Thursday, July 22, 2010

Bouillon

 
On the drive back from Reims to Brussels we stopped for dinner in Bouillon. We had a wonderful meal in a restaurant on the bank of the river. Here's me and my three "girls."

Zoë and her grandmother (Mamère) went off in search of the prince. The "prince" is Godfrey of Bouillon (~1060-1100) one of the leaders of the First Crusade. He was the first ruler of the Kingdom of Jerusalem (1099). Bouillon was an important place in the Middle Ages. The ruins of the castle attest to its glory days.

Godfrey was the son of Eustace II, Count of Boulogne and Ida of Lorraine. Eustace II fought with William the Conqueror at the Battle of Hastings. His father was Eustace I, Count of Boulogne who married Matilda of Leuven (Louvain). (She was the daughter of Lambert I, Count of Leuven (~950-1015). We have many Belgian ancestors.)

Eustace I and Matilda are Zoë's direct ancestors via their other son Lambert II, Count of Lens (1025-1054). We descend from his daughter Judith of Lens whose mother (wife of Lambert II) was Adelaide of Normandy, sister of William the Conqueror.

The majority of people reading this blog are also descendants of these people. You just don't know it.


8 comments:

  1. The majority of people reading this blog are also descendants of these people. You just don't know it.

    I dare you to convince me of this.

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  2. I've once heared that only 6000 individuals of the world's population living 2000 years ago contributed to the genomes of the people living today.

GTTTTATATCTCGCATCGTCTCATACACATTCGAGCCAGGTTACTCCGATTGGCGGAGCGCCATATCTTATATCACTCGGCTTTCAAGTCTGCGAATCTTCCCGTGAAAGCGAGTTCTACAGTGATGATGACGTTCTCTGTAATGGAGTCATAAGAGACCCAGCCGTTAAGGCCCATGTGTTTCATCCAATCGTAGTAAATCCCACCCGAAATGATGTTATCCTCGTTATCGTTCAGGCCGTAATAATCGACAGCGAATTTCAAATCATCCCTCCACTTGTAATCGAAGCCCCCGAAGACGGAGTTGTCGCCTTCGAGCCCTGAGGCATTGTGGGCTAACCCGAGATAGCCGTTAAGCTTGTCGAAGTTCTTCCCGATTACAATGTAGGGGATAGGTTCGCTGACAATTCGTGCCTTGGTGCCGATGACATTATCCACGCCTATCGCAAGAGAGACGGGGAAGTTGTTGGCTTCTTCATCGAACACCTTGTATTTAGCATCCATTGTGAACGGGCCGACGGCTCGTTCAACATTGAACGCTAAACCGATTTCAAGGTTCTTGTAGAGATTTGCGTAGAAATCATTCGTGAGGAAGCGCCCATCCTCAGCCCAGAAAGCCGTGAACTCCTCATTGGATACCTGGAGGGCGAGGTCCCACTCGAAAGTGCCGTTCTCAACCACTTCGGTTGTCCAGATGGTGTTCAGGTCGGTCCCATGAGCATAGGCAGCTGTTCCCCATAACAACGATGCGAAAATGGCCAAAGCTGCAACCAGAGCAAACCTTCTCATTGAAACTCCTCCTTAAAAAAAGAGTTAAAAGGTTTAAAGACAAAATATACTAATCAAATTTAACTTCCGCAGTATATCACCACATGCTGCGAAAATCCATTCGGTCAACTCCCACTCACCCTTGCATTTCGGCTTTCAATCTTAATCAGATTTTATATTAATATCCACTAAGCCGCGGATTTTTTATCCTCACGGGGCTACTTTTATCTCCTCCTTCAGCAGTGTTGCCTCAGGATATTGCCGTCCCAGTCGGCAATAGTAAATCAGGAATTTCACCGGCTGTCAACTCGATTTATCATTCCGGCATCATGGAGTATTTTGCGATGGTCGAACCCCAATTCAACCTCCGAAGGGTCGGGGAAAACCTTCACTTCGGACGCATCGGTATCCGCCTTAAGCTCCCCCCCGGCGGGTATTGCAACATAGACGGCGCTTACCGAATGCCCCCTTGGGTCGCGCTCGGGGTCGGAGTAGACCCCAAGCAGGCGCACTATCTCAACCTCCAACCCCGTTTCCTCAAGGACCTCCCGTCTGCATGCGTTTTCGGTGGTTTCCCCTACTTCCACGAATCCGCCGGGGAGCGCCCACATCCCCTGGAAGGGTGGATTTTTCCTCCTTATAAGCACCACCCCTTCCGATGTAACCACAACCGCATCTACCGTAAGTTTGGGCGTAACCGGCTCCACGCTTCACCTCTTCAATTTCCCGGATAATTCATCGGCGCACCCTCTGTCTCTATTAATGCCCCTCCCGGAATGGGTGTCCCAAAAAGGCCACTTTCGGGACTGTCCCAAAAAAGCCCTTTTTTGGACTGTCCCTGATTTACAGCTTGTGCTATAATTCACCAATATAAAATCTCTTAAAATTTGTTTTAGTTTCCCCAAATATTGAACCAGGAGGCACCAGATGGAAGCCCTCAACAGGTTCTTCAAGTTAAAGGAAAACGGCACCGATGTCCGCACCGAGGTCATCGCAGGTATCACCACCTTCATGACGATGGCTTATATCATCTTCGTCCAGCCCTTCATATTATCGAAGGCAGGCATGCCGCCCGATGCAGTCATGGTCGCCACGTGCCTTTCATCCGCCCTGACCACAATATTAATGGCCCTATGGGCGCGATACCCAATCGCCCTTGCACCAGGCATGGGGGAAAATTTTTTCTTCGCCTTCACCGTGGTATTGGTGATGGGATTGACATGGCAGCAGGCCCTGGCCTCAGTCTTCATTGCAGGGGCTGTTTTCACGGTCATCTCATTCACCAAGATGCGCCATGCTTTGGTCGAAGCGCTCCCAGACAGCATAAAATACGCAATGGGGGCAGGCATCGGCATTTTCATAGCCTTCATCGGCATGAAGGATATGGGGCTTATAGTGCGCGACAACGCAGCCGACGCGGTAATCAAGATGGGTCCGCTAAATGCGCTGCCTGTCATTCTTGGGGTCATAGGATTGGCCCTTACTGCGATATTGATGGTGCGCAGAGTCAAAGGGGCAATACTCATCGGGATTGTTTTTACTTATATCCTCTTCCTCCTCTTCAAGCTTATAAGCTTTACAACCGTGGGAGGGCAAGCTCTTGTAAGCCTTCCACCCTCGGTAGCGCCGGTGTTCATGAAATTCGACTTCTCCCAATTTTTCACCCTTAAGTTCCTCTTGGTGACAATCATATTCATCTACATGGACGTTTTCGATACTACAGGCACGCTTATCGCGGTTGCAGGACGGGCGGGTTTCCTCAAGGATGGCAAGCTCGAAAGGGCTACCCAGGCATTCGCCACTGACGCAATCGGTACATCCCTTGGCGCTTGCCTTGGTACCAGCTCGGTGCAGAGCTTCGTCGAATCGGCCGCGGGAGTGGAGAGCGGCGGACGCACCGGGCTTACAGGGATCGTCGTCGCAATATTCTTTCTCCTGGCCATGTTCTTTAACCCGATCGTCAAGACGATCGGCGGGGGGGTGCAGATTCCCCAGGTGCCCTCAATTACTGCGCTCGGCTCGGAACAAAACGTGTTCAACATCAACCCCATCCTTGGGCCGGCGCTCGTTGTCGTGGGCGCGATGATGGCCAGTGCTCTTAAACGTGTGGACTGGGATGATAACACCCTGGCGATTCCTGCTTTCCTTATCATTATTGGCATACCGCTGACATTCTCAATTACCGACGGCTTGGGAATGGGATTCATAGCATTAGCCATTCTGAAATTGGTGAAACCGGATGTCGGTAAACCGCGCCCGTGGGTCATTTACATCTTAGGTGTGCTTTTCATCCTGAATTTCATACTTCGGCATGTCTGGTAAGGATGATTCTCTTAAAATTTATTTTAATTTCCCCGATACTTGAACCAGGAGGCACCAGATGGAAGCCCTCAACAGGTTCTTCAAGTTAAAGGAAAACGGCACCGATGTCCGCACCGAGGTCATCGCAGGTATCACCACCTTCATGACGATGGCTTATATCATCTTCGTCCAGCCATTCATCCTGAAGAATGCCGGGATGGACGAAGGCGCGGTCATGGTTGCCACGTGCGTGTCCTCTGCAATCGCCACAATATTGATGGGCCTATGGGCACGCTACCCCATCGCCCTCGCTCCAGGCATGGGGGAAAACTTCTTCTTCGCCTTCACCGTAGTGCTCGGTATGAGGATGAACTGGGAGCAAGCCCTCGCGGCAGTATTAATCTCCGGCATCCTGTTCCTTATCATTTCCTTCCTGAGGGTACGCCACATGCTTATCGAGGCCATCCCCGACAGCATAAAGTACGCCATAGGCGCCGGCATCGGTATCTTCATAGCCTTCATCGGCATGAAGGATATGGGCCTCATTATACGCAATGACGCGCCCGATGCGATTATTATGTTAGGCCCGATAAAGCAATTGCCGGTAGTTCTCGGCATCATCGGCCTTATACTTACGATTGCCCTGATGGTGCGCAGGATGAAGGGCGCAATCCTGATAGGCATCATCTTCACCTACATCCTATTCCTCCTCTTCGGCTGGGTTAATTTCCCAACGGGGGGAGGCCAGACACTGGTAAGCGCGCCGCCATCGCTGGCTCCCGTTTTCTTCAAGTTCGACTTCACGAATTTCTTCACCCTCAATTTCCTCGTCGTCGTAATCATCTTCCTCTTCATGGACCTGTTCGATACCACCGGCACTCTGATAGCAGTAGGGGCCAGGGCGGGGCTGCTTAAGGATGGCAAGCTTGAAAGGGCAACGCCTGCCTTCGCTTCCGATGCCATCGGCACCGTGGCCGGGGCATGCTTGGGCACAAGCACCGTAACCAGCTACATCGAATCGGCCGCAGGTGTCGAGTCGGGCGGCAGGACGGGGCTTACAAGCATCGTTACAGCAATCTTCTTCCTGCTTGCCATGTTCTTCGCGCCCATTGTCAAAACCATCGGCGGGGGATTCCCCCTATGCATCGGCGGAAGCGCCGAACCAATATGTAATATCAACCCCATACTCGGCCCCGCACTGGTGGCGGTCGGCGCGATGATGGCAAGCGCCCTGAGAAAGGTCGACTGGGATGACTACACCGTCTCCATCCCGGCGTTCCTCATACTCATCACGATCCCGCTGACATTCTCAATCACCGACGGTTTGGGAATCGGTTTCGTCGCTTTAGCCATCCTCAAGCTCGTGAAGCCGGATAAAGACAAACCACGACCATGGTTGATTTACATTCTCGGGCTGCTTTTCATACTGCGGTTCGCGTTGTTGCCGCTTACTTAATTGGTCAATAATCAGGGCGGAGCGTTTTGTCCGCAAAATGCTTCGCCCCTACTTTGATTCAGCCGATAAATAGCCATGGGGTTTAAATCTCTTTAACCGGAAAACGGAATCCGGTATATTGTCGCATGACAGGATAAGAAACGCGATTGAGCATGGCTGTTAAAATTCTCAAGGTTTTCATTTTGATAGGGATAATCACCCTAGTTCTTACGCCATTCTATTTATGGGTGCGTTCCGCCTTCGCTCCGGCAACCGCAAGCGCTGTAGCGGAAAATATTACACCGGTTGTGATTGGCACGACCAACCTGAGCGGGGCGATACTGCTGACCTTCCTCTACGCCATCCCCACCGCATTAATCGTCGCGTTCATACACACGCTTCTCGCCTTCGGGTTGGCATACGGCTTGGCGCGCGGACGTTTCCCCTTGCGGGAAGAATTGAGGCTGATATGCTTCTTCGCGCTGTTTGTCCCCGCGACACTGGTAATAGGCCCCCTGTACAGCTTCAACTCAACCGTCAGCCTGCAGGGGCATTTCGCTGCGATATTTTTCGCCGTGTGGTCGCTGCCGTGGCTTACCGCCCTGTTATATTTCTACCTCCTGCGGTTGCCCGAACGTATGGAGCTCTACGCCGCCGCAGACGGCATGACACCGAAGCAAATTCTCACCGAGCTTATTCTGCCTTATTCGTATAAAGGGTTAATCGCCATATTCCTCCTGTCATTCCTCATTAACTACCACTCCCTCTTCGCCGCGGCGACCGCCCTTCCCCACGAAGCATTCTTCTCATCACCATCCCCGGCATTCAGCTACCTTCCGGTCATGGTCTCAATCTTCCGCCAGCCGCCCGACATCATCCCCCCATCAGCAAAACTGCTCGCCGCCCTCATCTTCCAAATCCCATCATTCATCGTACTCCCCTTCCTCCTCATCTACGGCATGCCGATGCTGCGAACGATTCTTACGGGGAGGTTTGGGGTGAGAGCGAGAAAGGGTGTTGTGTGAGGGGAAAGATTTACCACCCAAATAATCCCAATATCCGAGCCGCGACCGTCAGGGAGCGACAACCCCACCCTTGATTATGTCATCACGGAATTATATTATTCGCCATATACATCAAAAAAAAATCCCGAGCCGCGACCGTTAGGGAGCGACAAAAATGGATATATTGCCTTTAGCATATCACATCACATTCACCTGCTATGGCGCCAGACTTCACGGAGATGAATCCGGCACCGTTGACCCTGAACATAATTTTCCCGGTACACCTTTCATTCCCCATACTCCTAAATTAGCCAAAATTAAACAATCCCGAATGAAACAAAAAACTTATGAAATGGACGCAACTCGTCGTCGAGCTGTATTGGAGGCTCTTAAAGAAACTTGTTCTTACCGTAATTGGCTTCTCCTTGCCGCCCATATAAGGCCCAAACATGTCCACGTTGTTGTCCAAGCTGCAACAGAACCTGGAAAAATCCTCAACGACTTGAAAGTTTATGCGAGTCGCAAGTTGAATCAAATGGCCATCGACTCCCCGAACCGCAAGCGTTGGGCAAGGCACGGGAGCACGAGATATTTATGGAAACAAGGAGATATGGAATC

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  3. @Bjørn Østman,

    I'm assuming that the vast majority of Sandwalk readers have European ancestors. A reasonable assumption, I think.

    If that's true then read Are You a Descendant of Charlemagne? and tell me where you find a flaw in the logic.

    If you are a descendant of Charlemagne, which is very likely, then chances are you are also a descendant of one of the people listed in my posting.

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  4. Yeah, I am as well, through my Alsatian great-great-great-great grandfather, who was in Napoleon's personal regiment at Moscow and Waterloo.

    He was a splendid example of contingency in action, being more fit than at least 30,000 of his countrymen.

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  5. Larry, I just read the Charlemagne post. I find no flaw. I admit my mistake, which was to think of male-only descendants. But perhaps it's also true in that case?

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  6. But perhaps it's also true in that case?

    I just read my own comment again, and it doesn't seem to convey the wittiness that I was trying to make at the time. So, let me answer myself: No, it is definitely not true. Y-Adam, the most recent common ancestor male, who all living males are descended from through males only, lived a lot longer time ago than Charlemagne. 90k to 60k years ago, apparently.

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  7. Yeah its true that many people who check out your blog on Bouillon are related to the Bouillon kingdom. My mother's side of the family are descendants of the huegenot Louis Boulier. My Great grand father told my grandmother that the origins of our family reside at Castle Bouillon and have to do with Ireland. I also have ties to The Royal Society and The Donnachaidh Sociey of The Bruces through my Great Grand parents on my father's side of the family . My Great Grand parents are Thomis Amis and Mary Robertson.

    sincerely Mark Alan Green

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  8. i am a descendant of ida of lorraine and eustace II, on my father's side, through their son eustace III, according to wikipedia the only one with issue. and i am european, dutch actually.
    and i am jewish and i live in today's "kingdom of jerusalem", i love about 20 minutes away fro jerusalem... so being related to godfrey isn't that great, oh well you can't pick your relatives...

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